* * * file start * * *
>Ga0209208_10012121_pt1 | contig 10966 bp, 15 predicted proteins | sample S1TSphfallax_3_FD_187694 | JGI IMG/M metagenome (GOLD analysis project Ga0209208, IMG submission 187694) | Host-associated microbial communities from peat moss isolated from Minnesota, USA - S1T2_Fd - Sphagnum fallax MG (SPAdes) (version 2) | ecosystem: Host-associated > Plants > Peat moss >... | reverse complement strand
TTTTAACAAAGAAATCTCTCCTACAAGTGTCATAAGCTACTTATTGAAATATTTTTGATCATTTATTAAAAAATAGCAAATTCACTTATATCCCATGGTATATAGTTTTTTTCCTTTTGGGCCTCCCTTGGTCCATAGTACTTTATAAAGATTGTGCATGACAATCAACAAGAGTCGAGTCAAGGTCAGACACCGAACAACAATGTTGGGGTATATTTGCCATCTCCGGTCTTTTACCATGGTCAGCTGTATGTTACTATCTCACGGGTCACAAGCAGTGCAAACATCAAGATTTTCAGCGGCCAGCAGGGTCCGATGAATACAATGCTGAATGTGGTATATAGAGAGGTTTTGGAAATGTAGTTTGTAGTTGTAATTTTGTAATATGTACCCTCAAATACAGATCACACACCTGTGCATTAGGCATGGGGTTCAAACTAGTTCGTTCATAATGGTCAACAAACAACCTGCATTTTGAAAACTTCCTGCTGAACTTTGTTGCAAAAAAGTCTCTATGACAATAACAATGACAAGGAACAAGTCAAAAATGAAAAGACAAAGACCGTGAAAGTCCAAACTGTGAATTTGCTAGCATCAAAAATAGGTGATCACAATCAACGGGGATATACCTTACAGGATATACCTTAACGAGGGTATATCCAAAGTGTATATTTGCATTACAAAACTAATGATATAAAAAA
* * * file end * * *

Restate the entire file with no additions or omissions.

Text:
>Ga0209208_10012121_pt1 | contig 10966 bp, 15 predicted proteins | sample S1TSphfallax_3_FD_187694 | JGI IMG/M metagenome (GOLD analysis project Ga0209208, IMG submission 187694) | Host-associated microbial communities from peat moss isolated from Minnesota, USA - S1T2_Fd - Sphagnum fallax MG (SPAdes) (version 2) | ecosystem: Host-associated > Plants > Peat moss >... | reverse complement strand
TTTTAACAAAGAAATCTCTCCTACAAGTGTCATAAGCTACTTATTGAAATATTTTTGATCATTTATTAAAAAATAGCAAATTCACTTATATCCCATGGTATATAGTTTTTTTCCTTTTGGGCCTCCCTTGGTCCATAGTACTTTATAAAGATTGTGCATGACAATCAACAAGAGTCGAGTCAAGGTCAGACACCGAACAACAATGTTGGGGTATATTTGCCATCTCCGGTCTTTTACCATGGTCAGCTGTATGTTACTATCTCACGGGTCACAAGCAGTGCAAACATCAAGATTTTCAGCGGCCAGCAGGGTCCGATGAATACAATGCTGAATGTGGTATATAGAGAGGTTTTGGAAATGTAGTTTGTAGTTGTAATTTTGTAATATGTACCCTCAAATACAGATCACACACCTGTGCATTAGGCATGGGGTTCAAACTAGTTCGTTCATAATGGTCAACAAACAACCTGCATTTTGAAAACTTCCTGCTGAACTTTGTTGCAAAAAAGTCTCTATGACAATAACAATGACAAGGAACAAGTCAAAAATGAAAAGACAAAGACCGTGAAAGTCCAAACTGTGAATTTGCTAGCATCAAAAATAGGTGATCACAATCAACGGGGATATACCTTACAGGATATACCTTAACGAGGGTATATCCAAAGTGTATATTTGCATTACAAAACTAATGATATAAAAAA